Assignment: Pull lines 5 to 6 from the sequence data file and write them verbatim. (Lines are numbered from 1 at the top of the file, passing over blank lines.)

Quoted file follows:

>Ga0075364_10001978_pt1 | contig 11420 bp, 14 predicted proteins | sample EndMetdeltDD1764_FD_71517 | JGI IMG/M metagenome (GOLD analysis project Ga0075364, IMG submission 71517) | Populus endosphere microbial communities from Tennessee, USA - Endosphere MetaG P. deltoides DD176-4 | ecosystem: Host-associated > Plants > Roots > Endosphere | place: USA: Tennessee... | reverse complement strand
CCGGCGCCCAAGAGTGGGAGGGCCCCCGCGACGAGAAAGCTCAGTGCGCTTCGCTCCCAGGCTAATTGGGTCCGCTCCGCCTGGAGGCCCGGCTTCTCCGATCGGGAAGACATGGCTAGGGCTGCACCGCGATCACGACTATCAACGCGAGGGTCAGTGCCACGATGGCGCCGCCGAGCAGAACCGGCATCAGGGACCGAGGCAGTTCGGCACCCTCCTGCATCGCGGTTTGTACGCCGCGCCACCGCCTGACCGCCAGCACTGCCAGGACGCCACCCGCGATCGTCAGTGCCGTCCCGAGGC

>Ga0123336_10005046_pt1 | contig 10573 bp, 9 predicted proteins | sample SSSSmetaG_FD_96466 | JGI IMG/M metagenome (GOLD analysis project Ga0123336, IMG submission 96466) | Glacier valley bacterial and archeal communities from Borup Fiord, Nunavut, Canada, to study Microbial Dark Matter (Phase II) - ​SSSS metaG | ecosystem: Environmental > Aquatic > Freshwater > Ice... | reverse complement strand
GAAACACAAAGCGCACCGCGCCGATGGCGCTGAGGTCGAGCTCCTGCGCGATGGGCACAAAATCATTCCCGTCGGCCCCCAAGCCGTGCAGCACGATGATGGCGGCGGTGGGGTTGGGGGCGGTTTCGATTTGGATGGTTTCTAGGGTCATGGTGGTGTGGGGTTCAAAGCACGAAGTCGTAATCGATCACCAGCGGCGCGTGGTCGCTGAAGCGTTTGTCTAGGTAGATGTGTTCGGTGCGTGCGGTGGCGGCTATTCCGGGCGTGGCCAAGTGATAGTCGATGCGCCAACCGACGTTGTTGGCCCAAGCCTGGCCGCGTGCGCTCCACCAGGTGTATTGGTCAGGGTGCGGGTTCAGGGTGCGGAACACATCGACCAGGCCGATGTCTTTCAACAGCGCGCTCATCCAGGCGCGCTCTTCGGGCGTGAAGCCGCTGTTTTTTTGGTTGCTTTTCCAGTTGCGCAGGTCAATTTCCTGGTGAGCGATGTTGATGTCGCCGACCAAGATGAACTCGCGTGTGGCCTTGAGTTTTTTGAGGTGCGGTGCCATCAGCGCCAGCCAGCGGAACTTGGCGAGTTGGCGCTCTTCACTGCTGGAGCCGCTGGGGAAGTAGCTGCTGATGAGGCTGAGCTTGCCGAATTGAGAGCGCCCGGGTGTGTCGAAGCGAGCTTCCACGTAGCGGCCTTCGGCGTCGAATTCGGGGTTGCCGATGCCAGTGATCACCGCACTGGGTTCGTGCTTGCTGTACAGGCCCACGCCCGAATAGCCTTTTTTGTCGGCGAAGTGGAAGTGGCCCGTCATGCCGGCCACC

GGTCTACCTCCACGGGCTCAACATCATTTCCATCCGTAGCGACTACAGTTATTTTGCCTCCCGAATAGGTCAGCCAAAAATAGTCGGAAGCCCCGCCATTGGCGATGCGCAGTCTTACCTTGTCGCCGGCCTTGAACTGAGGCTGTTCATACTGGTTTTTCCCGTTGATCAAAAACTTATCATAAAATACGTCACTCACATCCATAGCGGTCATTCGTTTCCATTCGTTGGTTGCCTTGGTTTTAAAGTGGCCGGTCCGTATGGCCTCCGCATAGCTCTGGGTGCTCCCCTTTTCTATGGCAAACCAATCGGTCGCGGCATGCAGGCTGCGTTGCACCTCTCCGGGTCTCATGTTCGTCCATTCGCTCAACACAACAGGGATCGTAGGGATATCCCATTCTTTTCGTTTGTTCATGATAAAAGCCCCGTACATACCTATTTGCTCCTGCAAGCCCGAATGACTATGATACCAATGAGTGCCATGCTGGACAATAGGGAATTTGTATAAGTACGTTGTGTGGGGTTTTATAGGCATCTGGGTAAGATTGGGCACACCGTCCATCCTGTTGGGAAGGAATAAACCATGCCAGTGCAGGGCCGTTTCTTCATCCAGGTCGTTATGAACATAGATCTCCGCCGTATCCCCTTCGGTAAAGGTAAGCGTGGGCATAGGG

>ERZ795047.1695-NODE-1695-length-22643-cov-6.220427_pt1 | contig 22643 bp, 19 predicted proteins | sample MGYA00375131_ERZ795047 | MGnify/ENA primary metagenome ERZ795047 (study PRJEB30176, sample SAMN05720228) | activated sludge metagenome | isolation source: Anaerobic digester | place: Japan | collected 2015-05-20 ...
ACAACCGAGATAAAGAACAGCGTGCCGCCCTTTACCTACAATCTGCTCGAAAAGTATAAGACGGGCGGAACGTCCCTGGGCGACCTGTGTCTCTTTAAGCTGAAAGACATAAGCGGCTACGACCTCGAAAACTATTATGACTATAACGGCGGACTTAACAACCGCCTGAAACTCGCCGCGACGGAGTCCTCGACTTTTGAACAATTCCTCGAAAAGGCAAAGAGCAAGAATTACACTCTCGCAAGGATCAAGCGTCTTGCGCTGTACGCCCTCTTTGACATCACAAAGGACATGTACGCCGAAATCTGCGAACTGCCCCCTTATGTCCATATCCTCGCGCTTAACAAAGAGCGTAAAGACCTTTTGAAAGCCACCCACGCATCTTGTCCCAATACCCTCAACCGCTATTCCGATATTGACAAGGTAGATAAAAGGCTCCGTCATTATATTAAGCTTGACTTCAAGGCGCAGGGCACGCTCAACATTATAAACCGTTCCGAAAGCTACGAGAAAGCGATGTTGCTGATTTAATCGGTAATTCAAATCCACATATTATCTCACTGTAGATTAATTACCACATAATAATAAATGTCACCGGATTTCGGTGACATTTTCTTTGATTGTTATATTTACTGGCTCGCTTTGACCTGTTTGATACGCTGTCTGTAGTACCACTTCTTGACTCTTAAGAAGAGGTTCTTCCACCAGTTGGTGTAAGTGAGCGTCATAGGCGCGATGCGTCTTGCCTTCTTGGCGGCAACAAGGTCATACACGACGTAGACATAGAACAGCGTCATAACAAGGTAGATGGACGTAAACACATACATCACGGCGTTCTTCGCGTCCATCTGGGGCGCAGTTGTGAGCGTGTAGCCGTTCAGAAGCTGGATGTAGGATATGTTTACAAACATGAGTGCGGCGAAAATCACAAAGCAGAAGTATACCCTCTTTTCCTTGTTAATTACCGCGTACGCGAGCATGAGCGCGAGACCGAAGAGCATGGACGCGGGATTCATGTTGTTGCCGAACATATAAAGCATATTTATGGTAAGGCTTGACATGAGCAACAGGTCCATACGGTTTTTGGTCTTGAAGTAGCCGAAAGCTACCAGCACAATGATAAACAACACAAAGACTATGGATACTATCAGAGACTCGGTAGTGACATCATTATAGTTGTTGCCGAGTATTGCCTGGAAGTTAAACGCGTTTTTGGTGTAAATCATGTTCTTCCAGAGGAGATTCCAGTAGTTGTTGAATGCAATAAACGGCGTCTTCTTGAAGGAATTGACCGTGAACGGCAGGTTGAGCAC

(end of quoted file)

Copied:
GGTCTACCTCCACGGGCTCAACATCATTTCCATCCGTAGCGACTACAGTTATTTTGCCTCCCGAATAGGTCAGCCAAAAATAGTCGGAAGCCCCGCCATTGGCGATGCGCAGTCTTACCTTGTCGCCGGCCTTGAACTGAGGCTGTTCATACTGGTTTTTCCCGTTGATCAAAAACTTATCATAAAATACGTCACTCACATCCATAGCGGTCATTCGTTTCCATTCGTTGGTTGCCTTGGTTTTAAAGTGGCCGGTCCGTATGGCCTCCGCATAGCTCTGGGTGCTCCCCTTTTCTATGGCAAACCAATCGGTCGCGGCATGCAGGCTGCGTTGCACCTCTCCGGGTCTCATGTTCGTCCATTCGCTCAACACAACAGGGATCGTAGGGATATCCCATTCTTTTCGTTTGTTCATGATAAAAGCCCCGTACATACCTATTTGCTCCTGCAAGCCCGAATGACTATGATACCAATGAGTGCCATGCTGGACAATAGGGAATTTGTATAAGTACGTTGTGTGGGGTTTTATAGGCATCTGGGTAAGATTGGGCACACCGTCCATCCTGTTGGGAAGGAATAAACCATGCCAGTGCAGGGCCGTTTCTTCATCCAGGTCGTTATGAACATAGATCTCCGCCGTATCCCCTTCGGTAAAGGTAAGCGTGGGCATAGGG

>ERZ795047.1695-NODE-1695-length-22643-cov-6.220427_pt1 | contig 22643 bp, 19 predicted proteins | sample MGYA00375131_ERZ795047 | MGnify/ENA primary metagenome ERZ795047 (study PRJEB30176, sample SAMN05720228) | activated sludge metagenome | isolation source: Anaerobic digester | place: Japan | collected 2015-05-20 ...